BHRUT first in the UK to introduce new cancer treatment using AI to better target radiotherapy

Stephen McTaggart was the first person to try out BHRUT's new Ethos therapy which targets tumours mo

Stephen McTaggart was the first person to try out BHRUT's new Ethos therapy which targets tumours more precisely using AI. Picture: BHRUT - Credit: Archant

Barking, Havering and Redbridge University Hospitals NHS Trust is the first in the UK to use a new cancer treatment which uses artificial intelligence to personalise care for patients.

BHRUT upgraded one if its Varian radiotherapy machines, making it the first in the country to offer Ethos therapy.

The new therapy uses AI to personalise patients’ radiation treatments more precisely based on their anatomy on the day.

It can tailor the patient’s changing needs and target the tumour’s shape and position on a daily basis.

Siobhan Graham, head of radiotherapy, explained: “Cancer patients receiving radiotherapy will have a course of treatments, and on different days their internal anatomy will not be exactly the same; bladder size for example can change depending on how full it is.

“What this upgrade has allowed us to do is use AI to adapt to our patients, instead of asking our patients to adapt to our treatments.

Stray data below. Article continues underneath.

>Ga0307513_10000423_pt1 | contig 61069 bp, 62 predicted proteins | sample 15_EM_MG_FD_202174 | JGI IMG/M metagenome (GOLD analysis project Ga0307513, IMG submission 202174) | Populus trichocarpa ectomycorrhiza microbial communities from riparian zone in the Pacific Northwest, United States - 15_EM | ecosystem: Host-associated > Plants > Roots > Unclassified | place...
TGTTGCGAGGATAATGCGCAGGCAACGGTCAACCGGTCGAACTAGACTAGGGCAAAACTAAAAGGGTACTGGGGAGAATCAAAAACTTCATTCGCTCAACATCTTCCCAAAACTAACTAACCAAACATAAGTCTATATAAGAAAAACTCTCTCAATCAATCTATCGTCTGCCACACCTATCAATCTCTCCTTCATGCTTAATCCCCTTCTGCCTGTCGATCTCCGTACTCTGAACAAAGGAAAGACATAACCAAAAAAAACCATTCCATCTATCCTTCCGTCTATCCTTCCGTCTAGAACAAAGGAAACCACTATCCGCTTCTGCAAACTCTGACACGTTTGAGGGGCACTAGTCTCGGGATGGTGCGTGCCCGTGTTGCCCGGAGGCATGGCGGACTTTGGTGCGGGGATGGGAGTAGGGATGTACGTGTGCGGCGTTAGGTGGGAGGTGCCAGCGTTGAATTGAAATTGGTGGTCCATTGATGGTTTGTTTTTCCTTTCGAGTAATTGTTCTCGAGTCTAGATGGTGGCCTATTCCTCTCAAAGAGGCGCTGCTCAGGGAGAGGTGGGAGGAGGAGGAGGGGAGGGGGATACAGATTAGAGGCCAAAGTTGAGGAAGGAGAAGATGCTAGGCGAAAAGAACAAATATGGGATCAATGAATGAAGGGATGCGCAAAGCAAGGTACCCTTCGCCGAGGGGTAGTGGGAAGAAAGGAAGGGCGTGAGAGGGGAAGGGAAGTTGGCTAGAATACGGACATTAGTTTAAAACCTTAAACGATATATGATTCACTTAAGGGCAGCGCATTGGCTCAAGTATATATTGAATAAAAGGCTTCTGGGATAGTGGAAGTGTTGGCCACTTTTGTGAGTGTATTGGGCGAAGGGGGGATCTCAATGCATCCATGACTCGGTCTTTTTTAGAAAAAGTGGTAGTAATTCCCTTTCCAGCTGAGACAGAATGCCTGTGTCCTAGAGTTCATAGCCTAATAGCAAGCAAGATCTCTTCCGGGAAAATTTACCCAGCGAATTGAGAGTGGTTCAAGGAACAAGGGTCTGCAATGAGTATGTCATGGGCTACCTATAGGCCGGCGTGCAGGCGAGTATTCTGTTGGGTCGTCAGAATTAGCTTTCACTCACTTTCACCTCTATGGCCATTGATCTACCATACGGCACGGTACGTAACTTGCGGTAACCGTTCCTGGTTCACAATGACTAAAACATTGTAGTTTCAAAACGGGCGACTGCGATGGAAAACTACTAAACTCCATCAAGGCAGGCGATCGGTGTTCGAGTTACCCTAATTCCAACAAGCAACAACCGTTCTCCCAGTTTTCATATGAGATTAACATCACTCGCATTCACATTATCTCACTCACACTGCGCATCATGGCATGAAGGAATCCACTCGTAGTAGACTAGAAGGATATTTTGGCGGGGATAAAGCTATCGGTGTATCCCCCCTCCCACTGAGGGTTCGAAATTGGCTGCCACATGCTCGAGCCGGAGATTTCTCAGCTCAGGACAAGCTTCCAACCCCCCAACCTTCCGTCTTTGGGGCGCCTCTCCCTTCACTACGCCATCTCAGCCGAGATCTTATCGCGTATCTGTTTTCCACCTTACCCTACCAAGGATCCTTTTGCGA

“It also aims to reduce side effects even further than our normal treatments already do. This will make a huge improvement to our patients’ experience and their overall health outcomes and builds on our mission to provide great care to every patient, every day.”

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The upgrade went live earlier this month treating three prostate cancer patients on its first day in action.

Grandfather Stephen McTaggart, of Upminster, whose radiotherapy was originally scheduled for February but was pushed back due to the pandemic, was the first patient.

The trust has the worst track record for cancer waits across London with only 45 per cent of patients being treated within 62 days in June.

Stephen said he felt lucky to be the first patient to try out the new service, particularly as it less invasive.

Patients who use Ethos therapy have their radiation targeted to the exact location of a tumour.

A new treatment plan is then optimised using that day’s CT image.

Radiotherapy patients who use the service will no longer have to undergo certain procedures to prepare for treatment, including more invasive procedures like gold seed markers for prostate cancer patients, which are inserted into the body to show the tumour’s location.